What made Lino Burgold's version of Bant Scapeshift better than others is his sideboard. I already talked about the decision between Time Wipe and Deputy of Detention. It's a smart call to put the Deputies in the sideboard to replace Baffling End. Veil of Summer is just a great answer to decks using counter spells, black removal and hand disruption (e.g. Thought Erasure, Duress), or control magic (e.g. Mass Manipulation). Aether Gust is a powerful speed bump against aggressive decks such as Naya Feather or Jund Dinosaurs. Shifting Ceratops plays well against Teferi, Time Raveler, Deputy of Detention and control magic. In addition the dino can beat down slow opponents. Dovin's Veto doesn't need much explaining. It reliably counters opposing planeswalkers, sweepers or specific sideboard hate against Bant Scapeshift (e.g. Unmoored Ego, Alpine Moon). Ashiok, Dream Renderer comes in when playing the mirror match. She does a good job shutting down Scapeshift, Grow from the Ashes and Circuitous Route. Lastly there is Finale of Glory. It's an alternative win condition when your opponent could play Unmoored Ego to remove all of your copies of Field of the Dead. Conveniently Bant Scapeshift is also a ramp deck able to produce lots of for Finale of Glory.

The Other Decks

  • Orzhov Vampires: Basically it's a deck relying on cheap creatures to develop a respectable board in a few turn. Your rather small beaters can be pumped by Legion Lieutenant or trigger Sanctum Seeker for an even faster beat-down. Sorin, Imperious Bloodlord pushes the deck over the top right into tier one. He grows your vampires, he brings removal and reach, and his -3 ability is incredibly powerful. To put Champion of Dusk into play on turn three is often lights out for your opponent. It's a respectable creature that draws cards equal to the number of vampires you control. This is important to refuel your hand to keep pressuring your opponent. When your deck is humming your first three turns look like this: 1) Play a vampire for one mana. 2) Play a vampire for two mana. 3) Play Sorin, Imperious Bloodlord putting Champion of Dusk into play drawing three cards. From there on your probability of winning is very high.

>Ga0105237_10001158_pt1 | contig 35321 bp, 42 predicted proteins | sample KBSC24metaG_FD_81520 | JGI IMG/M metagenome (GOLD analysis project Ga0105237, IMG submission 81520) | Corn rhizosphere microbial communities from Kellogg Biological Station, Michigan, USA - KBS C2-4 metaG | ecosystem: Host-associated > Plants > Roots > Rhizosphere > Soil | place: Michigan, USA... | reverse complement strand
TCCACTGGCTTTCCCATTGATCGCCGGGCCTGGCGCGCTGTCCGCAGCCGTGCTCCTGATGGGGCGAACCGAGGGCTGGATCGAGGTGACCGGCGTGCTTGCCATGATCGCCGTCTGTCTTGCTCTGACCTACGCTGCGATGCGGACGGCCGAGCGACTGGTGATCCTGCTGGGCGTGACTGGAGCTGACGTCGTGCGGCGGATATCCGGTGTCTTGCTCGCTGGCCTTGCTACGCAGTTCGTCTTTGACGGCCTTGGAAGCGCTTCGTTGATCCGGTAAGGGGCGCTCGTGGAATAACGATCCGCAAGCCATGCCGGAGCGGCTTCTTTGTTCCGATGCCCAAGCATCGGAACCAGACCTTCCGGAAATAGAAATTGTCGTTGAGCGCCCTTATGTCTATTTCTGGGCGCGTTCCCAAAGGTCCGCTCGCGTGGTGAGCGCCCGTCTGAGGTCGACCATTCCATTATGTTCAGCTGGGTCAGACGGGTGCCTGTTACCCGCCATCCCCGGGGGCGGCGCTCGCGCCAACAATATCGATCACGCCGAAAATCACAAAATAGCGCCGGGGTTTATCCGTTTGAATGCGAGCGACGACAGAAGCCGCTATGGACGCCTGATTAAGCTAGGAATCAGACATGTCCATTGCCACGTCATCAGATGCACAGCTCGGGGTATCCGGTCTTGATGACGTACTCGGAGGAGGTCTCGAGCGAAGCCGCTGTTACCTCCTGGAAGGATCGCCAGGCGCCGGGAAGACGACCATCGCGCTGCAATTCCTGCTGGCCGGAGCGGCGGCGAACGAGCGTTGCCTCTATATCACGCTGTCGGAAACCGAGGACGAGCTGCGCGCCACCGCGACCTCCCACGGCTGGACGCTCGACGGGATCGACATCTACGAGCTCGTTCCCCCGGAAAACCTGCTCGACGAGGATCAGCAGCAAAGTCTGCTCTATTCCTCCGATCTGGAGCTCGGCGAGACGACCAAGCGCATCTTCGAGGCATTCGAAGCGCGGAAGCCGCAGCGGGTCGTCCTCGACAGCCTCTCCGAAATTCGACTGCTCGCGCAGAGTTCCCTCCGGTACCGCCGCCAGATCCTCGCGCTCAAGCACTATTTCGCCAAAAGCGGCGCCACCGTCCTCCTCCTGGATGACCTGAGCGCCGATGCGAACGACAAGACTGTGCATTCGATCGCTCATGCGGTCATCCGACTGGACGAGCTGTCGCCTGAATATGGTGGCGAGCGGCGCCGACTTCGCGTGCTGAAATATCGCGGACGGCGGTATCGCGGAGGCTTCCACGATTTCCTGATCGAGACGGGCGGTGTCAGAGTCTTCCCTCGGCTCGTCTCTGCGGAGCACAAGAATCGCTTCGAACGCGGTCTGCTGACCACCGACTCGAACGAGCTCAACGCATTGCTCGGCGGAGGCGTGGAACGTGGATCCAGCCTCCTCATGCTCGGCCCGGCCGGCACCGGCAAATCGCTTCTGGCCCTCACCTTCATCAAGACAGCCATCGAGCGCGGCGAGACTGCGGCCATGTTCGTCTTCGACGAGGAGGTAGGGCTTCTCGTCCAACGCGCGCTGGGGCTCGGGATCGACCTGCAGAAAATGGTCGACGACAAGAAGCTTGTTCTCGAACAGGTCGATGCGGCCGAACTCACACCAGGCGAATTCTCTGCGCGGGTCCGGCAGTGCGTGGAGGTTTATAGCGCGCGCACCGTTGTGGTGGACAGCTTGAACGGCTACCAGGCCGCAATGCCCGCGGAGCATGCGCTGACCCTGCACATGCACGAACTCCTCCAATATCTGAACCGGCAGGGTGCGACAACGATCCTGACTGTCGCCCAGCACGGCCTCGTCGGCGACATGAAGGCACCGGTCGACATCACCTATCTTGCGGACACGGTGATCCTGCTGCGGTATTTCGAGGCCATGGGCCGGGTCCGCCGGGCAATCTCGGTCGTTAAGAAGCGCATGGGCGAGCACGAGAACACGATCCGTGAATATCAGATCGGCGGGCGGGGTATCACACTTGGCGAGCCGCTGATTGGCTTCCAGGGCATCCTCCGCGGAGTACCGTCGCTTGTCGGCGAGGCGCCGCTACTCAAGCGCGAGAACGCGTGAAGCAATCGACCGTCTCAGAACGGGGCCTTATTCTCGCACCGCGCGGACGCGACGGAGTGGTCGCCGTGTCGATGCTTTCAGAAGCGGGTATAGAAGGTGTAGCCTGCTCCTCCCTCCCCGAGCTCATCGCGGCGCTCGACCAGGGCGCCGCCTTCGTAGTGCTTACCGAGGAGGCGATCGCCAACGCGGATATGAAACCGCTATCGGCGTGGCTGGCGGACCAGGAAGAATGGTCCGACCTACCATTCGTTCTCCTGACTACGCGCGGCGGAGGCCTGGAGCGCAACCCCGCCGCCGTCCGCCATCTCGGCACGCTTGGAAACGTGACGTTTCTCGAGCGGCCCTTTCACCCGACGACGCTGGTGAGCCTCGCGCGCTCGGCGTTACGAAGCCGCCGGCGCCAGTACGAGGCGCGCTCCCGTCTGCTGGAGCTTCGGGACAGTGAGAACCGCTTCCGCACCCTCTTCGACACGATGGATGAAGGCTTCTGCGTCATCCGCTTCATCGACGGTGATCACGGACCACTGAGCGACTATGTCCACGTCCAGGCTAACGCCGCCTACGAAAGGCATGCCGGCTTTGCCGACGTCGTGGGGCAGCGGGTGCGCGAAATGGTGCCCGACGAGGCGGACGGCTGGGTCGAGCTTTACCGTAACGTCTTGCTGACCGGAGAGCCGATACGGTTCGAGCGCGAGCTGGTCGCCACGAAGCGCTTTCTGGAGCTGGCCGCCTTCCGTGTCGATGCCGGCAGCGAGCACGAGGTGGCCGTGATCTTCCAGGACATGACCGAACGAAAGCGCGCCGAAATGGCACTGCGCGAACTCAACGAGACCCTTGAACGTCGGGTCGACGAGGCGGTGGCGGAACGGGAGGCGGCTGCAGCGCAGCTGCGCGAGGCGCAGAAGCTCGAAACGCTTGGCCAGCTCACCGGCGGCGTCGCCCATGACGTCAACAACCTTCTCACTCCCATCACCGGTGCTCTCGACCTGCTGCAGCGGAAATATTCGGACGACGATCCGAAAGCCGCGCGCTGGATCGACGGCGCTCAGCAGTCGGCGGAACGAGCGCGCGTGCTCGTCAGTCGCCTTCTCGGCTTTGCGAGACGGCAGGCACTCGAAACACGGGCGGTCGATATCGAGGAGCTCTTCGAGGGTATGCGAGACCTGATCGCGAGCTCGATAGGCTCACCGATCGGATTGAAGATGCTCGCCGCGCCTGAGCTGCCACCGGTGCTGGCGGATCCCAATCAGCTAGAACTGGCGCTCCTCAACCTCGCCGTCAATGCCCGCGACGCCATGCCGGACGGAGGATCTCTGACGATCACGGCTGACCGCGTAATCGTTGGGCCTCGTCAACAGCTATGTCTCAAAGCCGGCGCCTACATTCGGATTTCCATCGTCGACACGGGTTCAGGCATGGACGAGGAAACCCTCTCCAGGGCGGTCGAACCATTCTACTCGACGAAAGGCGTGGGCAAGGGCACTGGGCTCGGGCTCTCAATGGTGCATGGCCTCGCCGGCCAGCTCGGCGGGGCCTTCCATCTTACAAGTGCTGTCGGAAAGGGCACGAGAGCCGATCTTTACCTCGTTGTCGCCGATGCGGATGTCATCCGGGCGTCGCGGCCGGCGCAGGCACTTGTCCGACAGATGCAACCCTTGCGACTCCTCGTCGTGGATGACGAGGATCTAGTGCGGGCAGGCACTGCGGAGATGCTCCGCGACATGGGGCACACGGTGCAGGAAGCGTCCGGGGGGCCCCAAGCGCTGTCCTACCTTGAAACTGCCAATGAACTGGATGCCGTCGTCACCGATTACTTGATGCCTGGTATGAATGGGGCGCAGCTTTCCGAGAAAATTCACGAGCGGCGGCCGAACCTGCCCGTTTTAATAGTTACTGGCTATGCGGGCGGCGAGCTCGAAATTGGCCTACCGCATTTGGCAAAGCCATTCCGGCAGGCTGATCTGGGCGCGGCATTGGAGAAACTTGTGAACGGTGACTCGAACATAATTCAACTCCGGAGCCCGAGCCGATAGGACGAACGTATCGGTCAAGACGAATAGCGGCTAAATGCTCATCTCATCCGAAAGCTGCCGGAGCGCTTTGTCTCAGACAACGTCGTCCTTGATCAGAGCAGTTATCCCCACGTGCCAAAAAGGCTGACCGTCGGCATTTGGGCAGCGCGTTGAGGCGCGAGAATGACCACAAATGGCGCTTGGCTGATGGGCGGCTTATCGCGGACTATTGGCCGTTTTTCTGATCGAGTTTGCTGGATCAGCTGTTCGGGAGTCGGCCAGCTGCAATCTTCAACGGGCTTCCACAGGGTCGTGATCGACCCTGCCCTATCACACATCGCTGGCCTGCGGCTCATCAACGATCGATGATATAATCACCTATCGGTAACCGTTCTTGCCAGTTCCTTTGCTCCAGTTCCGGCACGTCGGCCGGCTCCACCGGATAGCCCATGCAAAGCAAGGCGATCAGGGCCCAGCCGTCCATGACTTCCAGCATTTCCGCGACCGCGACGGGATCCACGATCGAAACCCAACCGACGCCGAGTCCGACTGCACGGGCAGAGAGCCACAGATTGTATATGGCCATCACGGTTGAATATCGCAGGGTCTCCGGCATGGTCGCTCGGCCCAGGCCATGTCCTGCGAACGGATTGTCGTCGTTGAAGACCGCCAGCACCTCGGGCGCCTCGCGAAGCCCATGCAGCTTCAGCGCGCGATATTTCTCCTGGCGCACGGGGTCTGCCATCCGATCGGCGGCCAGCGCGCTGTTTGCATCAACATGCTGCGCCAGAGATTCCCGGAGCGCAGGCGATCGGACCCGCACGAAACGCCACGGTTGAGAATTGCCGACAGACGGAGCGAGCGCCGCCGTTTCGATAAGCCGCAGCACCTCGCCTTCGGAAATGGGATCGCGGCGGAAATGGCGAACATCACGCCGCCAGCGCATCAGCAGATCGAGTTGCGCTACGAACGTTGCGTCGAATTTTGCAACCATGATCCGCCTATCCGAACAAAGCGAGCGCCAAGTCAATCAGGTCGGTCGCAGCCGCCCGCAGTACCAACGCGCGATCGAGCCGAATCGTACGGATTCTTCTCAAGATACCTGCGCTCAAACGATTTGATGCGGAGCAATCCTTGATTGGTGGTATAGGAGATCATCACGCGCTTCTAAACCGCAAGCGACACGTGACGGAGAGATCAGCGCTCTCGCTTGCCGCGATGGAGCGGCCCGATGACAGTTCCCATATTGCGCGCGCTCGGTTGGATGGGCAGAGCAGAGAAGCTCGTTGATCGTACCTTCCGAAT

• Jund Dinosaurs: The way this deck wins is to put a mana accelerating creature into play on turn two. In the best case it's Marauding Raptor because it grows into a huge attacker every time a dinosaur enters the battlefield. Then play huge dinos for cheap killing your opponent in a few attack steps.
  • Naya Feather: It's an aggro deck that feels like a combo deck once it gets rolling. Tenth-District Legionnaire is the ideal target for your pump and protection spells. Every time you target this creature with a spell (also Reckless Rage) it gets a +1/+1 counter. If Feather, the Redeemed is in play you get your pump spells back to loop them in all of your coming turns. Dreadhorde Arcanist enables you to replay your one mana instants and sorceries from your graveyard. If Feather, the Redeemed is in play you'll get the returned spells back into your hand. The synergy between the three creatures I talked about and the spells targeting them is just powerful and fun to play.
  • Esper Hero: This deck should be well known by now. With the release of M20 it didn't really evolve except for Tomebound Lich in the mainboard and some M20 cards in the sideboard. The deck is a mixture of a midrange and control deck. It's composed to be able to beat all currently existing Standard decks without being a clear favorite against any of them. When you're a master of the deck it will reward you with a high win rate because you can win against every other deck.
  • Bant Ramp: I like this deck. It uses elementals and Risen Reef to construct a satisfying card draw and ramping machine. It creates huge amounts of mana - especially with Nissa, Who Shakes the World - to cast a giant Hydroid-Krasis, Voracious Hydra or Finale of Glory. The removal as well as the sideboard lines up with the rest of the format making it a very good deck choice.

Arena Exportable Decks

You can find the Arena exportable decks here: